Make Time for Exercise

There is something for everyone to enjoy in the exercise category. The key is finding it! If you don’t like traditional exercises (running, biking, weight lifting), try something different. Physical activity releases feel-good endorphins in the brain and can improve sleep. Some of our favorite exercises include dancing, yoga, tai chi, martial arts, pilates and swimming. Even a walk around the neighborhood pushes you to be outdoors, meeting other people and boosting self-confidence.

Clean Up Clutter

If you’re in a messy place, it’s hard to feel calm. Take some time to get your space in order. You can do this for 15 minutes each day. This way, your home can be a relaxing place for you to retreat to. Some tips for getting started are:

  • Get rid of the things you don’t use/need (always start with non-sentimental items).

  • Make a list of the areas in the home you want de-cluttered and cross them off when you’re done. This creates a sense of accomplishment.

  • Create bins that are marked with save, throw away and donate. You can easily drop items into their respective bins.

  • Donate items to a non-profit organization. Finding your purpose is important, and it all starts by helping others.

  • Designate spots to place items that easily build up, such as incoming papers and bills.  

Schedules are helpful for everyone, especially those in recovery. You’ll feel more at ease knowing what comes next in your day and how to prepare. For more information on how to build a healthy routine, visit

Drink Up! How Water Can Boost Your Recovery


Recovery is more than stopping the use of drugs and alcohol. This is a time for the body to repair itself. To accomplish this, recovering addicts must focus on eating a nutritious, well-balanced diet that consists of vegetables, fruits, whole grains and lean meats. However, many people forget the importance of hydration.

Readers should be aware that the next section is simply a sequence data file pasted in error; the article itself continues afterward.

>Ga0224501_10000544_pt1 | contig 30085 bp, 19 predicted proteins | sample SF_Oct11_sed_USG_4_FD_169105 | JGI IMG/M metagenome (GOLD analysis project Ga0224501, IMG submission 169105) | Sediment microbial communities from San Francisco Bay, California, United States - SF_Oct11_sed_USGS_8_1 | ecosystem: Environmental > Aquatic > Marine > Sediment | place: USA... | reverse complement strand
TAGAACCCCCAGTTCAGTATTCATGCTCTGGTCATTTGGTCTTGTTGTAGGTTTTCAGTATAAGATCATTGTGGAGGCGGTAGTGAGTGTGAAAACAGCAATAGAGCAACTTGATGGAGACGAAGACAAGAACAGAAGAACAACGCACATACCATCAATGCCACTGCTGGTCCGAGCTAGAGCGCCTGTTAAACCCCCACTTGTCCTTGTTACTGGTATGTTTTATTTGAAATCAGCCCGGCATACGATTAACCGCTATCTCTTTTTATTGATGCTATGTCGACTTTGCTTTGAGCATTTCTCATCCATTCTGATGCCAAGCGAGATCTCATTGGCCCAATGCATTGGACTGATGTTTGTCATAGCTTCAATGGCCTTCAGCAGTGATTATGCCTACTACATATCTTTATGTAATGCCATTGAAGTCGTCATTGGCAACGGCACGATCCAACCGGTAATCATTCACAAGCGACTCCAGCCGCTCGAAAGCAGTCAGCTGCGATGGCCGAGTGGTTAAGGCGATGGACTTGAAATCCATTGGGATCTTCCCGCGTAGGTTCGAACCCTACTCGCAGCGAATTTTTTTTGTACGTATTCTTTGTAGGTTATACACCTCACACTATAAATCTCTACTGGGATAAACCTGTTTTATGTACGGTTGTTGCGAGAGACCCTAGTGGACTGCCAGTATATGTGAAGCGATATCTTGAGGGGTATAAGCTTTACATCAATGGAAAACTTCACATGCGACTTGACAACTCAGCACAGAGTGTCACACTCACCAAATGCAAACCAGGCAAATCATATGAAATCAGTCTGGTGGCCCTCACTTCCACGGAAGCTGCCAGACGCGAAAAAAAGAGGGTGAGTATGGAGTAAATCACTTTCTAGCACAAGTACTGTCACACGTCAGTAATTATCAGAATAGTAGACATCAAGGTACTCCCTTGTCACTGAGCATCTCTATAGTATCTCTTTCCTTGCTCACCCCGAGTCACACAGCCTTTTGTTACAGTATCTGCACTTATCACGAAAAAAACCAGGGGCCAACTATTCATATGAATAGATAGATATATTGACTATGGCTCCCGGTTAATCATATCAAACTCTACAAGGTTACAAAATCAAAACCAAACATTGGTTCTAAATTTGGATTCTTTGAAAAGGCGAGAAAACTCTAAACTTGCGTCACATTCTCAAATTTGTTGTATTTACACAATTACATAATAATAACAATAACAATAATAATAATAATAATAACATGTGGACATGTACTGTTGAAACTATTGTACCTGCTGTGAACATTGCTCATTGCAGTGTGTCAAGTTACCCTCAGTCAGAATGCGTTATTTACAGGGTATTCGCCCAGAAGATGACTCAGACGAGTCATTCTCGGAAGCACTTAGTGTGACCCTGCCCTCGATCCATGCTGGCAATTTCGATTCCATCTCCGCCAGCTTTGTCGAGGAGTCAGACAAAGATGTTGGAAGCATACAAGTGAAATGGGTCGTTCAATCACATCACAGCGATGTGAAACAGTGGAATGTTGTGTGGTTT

Keeping the body hydrated is crucial, as it can boost recovery and speed up healing times. Let’s learn more about the role that water plays in the recovery process.

Why Dehydration is a Major Health Problem

Water is essential for the body to function. The human body is made up of 65 percent water, which is needed for various processes and reactions such as circulation, metabolism, body temperature and waste removal. If the body doesn’t have enough water, these physiological processes can be impaired. 

Unfortunately, many people spend their days dehydrated. According to a recent study, more than half of American children are dehydrated and one-quarter do not drink water on a regular basis. Adults are no better. A 2013 report from CBS found that up to 75 percent of Americans may suffer from chronic dehydration.

Signs of Dehydration

Once the body has lost 1 to 2 percent of its water content, it sends a signal to make you feel thirsty. By the time thirst kicks in, the body is already dehydrated. Here are some of the signals that the body needs water.

  • Fatigue

  • Dizziness

  • Muscle cramps

  • Poor concentration

  • Mood swings

  • Bad breath

  • Infrequent urination

  • Chills

  • Joint pain

  • Constipation

  • Headache

Water’s Role in Recovery

Being dehydrated can lead to hunger cravings, in particular, sugar cravings. Managing these cravings is imperative during early recovery, as they can be mistaken for drug cravings. Keeping the body hydrated gives the body an extra layer of protection against relapse.

Water also plays an important role during detoxification. Proper hydration helps the body be efficient during detox and withdrawal, as it flushes toxins out the digestive and urinary systems. With the removal of harmful toxins, cravings are reduced. Also, proper water intake helps the body’s cells revert to their normal state.

Summing it Up

Eating a balanced diet is one of the best things you can do for your body in early recovery, but don’t overlook the importance of staying hydrated. Water is best, but fruit juices, flavored water and tea are good choices as well. You can also get water by filling out your diet with broths and soups and drinking water with each meal.